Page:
Willamette Iron Bridge Co. v. HatchAnnotate this Case
125 U.S. 1 (1888)
U.S. Supreme Court
Willamette Iron Bridge Co. v. Hatch, 125 U.S. 1 (1888)
Willamette Iron Bridge Company v. Hatch
Argued November 28-29, 1887
Decided March 19, 1888
125 U.S. 1
On a pure bill of review, nothing will avail for a reversal of the decree but errors of law apparent on the record.
There must be a direct statute of the United States in order to bring within the scope of its laws obstructions and nuisances in navigable streams within a state, such obstructions and nuisances being offenses against the laws of the states within which the navigable waters lie, but no offense against the United States in the absence of a statute.
The provision in the "Act for the admission of Oregon into the union," 11 Stat. 383, c. 33, § 2, that
"All the navigable waters of said state shall be common highways and forever free as well to the inhabitants of said state as to all other citizens of the United States, without any tax, duty, impost, or toll therefor,"
does not refer to physical obstructions of those waters, but to political regulations which would tamper the freedom of commerce.
Until Congress acts respecting navigable streams entirely within a state, the state has plenary power; but Congress is not concluded by anything that the state or individuals by its authority or acquiescence may have done from assuming entire control and abating any erections that may have been made and preventing any other from being made except in conformity with such regulations as it may impose.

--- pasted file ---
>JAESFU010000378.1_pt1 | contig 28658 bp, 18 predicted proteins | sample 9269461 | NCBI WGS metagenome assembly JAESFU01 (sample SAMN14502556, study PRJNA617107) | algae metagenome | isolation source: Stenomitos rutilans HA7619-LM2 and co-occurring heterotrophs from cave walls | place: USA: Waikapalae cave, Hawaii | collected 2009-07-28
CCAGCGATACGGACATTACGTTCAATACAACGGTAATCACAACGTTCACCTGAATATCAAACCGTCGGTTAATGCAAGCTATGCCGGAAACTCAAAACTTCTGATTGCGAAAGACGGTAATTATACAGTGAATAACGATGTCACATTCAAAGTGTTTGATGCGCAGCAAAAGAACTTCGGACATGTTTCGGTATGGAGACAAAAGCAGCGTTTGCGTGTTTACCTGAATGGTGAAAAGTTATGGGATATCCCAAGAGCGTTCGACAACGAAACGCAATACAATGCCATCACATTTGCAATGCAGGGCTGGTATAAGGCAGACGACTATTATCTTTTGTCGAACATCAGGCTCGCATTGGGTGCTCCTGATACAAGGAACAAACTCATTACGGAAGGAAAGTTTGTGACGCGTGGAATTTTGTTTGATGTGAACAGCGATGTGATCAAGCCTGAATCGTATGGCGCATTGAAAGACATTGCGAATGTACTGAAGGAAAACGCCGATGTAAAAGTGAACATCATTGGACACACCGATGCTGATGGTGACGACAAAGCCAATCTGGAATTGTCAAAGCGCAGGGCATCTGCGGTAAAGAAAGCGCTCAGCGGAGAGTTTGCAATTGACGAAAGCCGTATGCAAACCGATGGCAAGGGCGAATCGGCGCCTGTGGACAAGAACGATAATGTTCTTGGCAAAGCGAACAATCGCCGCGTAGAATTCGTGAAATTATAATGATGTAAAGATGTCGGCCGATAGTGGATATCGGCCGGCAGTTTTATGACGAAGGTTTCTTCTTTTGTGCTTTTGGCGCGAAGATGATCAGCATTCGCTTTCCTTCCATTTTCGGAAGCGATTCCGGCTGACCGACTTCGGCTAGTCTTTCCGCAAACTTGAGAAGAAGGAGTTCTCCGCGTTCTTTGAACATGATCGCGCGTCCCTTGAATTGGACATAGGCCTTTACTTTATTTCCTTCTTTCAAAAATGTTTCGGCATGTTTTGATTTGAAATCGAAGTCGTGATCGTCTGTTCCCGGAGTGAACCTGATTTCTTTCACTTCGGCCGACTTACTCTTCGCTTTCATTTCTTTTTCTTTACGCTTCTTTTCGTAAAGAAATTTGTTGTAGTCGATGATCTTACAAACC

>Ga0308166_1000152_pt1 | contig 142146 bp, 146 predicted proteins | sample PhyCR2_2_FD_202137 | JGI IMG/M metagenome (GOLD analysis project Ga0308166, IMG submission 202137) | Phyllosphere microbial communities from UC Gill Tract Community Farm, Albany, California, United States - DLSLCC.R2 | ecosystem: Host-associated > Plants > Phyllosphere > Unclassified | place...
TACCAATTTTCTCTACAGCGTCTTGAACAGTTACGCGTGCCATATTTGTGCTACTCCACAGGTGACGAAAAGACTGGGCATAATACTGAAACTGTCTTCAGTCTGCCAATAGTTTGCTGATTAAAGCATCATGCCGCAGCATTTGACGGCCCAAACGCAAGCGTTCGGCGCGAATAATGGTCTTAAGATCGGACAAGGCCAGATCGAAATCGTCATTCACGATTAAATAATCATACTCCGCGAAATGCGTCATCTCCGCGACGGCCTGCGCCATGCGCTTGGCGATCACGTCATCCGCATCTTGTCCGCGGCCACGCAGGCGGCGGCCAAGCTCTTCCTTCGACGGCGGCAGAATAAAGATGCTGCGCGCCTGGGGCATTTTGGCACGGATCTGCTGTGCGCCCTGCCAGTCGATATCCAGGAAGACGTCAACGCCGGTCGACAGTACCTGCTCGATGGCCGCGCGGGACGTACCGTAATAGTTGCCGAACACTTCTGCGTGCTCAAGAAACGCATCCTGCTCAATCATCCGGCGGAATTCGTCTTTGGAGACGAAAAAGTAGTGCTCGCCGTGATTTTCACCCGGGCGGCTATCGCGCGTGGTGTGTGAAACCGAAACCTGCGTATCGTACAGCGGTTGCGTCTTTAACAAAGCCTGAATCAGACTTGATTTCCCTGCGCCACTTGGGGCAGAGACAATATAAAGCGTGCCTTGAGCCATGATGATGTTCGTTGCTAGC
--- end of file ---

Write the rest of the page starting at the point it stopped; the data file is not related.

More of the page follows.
The appropriation by Congress of money to be expended in improving the navigation of the Willamette River was no assumption of police power over it.
Congress, by conferring the privilege of a port of entry upon a municipality, does not come in conflict with the police power of a state exercised in bridging its own navigable rivers below such port. Passaic Bridge Cases, 3 Wall. 782, 793, App., applied.
Pennsylvania v. Wheeling & Belmont Bridge Co., 13 How. 618, distinguished.
Bill of review. Decree dismissing the bill. Complainant
appealed. The case is stated in the opinion of the Court.
Official Supreme Court case law is only found in the print version of the United States Reports. Justia case law is provided for general informational purposes only, and may not reflect current legal developments, verdicts or settlements. We make no warranties or guarantees about the accuracy, completeness, or adequacy of the information contained on this site or information linked to from this site. Please check official sources.